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22 March 2013

Terence Handley MacMath continues her Lent series

WHAT impressed me, as I listened to a group of 35 young-to-middle-aged participants in a secular mindfulness-based stress-reduction course, was the spiritual growth that they experienced and articulated.

We met over a term to practise meditation in different postures and for different lengths of time, which we committed ourselves to using twice a day between the weekly sessions. When we came together, we shared the insights that these brought us - as well as the boredom, frustration, and sheer panic at the idea of finding time for this in our demanding lives.

We discovered what we discover if we do nothing but a simple task such as examining and eating one raisin for four minutes, or what it is like to pay attention to our physical sensations for 40 minutes.

These exercises had no explicit religious content - or, one might say, they had a fundamental religious content, because they affirmed that the present moment and our awareness of it was worthy of our full attention. They also encouraged unknowing, so that the attention we paid to ourselves was neither narcissistic nor judgemental, but simply attentive and committed. It was, for those who wished to see it in such a way, an effort to see ourselves as God sees us, with an agenda that was basically friendly. For many in the group, it became a revelation of what I would call a spiritual way of life. A few with past religious affiliations spoke of wanting to revisit this aspect of their lives.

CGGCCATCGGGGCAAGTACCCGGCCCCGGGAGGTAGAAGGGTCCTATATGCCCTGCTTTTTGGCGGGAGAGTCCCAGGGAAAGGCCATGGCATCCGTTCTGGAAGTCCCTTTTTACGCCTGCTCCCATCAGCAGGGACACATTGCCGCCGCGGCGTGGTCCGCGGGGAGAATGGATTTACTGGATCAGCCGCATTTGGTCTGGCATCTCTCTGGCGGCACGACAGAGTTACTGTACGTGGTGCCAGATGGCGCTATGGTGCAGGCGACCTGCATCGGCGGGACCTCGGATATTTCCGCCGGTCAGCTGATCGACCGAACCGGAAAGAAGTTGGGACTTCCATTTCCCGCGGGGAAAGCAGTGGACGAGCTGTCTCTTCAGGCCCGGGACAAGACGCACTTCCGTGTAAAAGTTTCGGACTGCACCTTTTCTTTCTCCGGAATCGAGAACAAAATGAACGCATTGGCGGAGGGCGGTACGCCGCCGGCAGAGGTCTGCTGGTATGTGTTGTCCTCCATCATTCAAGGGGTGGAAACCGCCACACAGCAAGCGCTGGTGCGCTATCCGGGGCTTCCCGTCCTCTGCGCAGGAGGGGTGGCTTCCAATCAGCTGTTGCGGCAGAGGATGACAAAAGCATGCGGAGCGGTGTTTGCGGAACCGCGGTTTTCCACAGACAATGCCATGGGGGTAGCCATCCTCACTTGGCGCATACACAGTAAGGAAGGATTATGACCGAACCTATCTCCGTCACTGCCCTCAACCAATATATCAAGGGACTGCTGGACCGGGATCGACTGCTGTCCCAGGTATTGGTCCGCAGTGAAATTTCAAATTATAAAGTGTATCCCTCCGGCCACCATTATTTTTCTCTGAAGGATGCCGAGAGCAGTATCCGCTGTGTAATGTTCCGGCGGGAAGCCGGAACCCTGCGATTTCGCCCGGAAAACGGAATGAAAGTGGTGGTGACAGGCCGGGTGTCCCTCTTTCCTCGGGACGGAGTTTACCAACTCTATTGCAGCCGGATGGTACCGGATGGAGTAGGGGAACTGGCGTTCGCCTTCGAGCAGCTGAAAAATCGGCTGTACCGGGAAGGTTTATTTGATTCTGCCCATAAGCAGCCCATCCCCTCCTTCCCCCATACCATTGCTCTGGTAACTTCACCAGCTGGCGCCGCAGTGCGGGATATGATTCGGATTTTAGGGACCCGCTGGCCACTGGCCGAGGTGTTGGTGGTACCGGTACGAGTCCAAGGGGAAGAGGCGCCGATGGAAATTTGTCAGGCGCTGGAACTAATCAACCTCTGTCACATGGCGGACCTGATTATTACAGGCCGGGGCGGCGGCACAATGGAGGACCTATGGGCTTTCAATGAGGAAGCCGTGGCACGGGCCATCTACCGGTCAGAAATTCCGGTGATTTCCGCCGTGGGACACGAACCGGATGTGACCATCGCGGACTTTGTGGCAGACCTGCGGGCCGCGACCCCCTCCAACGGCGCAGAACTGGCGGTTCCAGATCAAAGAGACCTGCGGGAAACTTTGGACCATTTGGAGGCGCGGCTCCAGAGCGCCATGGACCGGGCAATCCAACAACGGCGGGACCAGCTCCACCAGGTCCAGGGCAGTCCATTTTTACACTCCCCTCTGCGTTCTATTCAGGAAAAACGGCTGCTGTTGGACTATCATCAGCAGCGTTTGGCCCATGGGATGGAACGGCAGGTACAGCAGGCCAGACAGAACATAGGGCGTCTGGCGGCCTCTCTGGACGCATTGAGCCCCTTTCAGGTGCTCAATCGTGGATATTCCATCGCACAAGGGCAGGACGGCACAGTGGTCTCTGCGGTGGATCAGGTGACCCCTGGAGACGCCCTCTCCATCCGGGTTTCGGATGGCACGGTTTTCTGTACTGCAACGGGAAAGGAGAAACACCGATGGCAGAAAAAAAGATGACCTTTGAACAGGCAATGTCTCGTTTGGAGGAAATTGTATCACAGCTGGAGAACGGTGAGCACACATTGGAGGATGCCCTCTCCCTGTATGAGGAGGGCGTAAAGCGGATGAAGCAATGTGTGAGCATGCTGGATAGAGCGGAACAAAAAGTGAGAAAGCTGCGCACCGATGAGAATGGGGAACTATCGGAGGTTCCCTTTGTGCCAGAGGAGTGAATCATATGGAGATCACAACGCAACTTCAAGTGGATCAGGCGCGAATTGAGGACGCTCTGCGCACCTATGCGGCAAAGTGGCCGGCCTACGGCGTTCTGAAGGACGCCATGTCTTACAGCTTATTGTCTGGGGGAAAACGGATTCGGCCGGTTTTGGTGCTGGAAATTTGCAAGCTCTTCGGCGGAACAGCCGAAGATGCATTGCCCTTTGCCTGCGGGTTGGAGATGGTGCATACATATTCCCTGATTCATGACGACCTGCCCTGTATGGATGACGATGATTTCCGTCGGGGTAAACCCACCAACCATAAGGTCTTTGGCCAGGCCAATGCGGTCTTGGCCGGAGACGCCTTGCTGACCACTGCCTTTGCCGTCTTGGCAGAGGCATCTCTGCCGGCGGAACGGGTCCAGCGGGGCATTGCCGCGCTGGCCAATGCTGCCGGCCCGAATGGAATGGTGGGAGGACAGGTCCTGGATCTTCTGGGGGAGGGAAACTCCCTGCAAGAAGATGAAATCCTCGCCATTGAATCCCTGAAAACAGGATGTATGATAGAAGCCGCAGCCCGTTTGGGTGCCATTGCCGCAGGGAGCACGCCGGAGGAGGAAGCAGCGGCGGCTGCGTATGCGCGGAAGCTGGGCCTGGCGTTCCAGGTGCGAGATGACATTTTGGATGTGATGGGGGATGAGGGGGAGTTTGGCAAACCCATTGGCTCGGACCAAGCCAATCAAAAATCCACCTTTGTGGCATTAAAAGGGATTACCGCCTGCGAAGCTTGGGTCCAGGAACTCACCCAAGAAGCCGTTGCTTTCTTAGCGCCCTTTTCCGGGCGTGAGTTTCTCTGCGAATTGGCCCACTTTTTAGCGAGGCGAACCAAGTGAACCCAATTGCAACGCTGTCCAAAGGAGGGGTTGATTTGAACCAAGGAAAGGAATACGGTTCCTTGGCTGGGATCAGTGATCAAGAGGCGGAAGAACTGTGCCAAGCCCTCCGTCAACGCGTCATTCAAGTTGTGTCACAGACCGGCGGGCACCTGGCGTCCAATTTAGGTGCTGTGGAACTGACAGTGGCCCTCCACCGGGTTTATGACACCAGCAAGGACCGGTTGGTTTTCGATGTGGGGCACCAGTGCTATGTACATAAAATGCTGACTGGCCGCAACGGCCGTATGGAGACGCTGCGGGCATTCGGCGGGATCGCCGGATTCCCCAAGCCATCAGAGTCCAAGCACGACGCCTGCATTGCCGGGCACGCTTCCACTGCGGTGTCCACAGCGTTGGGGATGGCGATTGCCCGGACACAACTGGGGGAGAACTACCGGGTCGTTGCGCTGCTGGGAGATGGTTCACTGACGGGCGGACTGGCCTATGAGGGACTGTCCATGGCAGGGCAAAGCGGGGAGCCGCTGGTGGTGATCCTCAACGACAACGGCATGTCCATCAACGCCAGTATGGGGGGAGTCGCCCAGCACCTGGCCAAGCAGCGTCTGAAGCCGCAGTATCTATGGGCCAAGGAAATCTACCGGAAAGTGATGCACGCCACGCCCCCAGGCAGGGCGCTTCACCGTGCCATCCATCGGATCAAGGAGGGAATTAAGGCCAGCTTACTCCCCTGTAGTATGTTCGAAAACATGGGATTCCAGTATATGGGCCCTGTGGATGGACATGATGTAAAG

It may not have been clear to them why attending to reality by focusing their attention on their toes or their breathing should change their characters, but most of them said that they had changed decisively by the end of the course. They spoke of being nicer, kinder, more patient, having more gentleness, and more self-control. Two spoke of being surprised by joy, in what some would call a unitive experience.

I had participated in the group as a priest committed to contemplative prayer and a Benedictine rule of life. I had hoped to find a method by which I could free my prayer and my actions and reactions from habitual preoccupations - to have at least a sporting chance of making my relationship with God, time, and the created world a loving one.

With mindfulness, I can find calm when I might fall into frustration or fright. Or, at the very least, I have a clearer awareness that I am falling. This is how I interpret St Benedict's conversio - the daily, hourly need for all of us to choose God's reality actively rather than to be "scattered in the imagination of our hearts" - which is the worst punishment that Mary can imagine for God's enemies, and the condition from which I attempt, most of the time, to do my priestly work.

The Revd Terence Handley MacMath is an NHS chaplain, and a teacher of mindfulness in Christian and secular settings.

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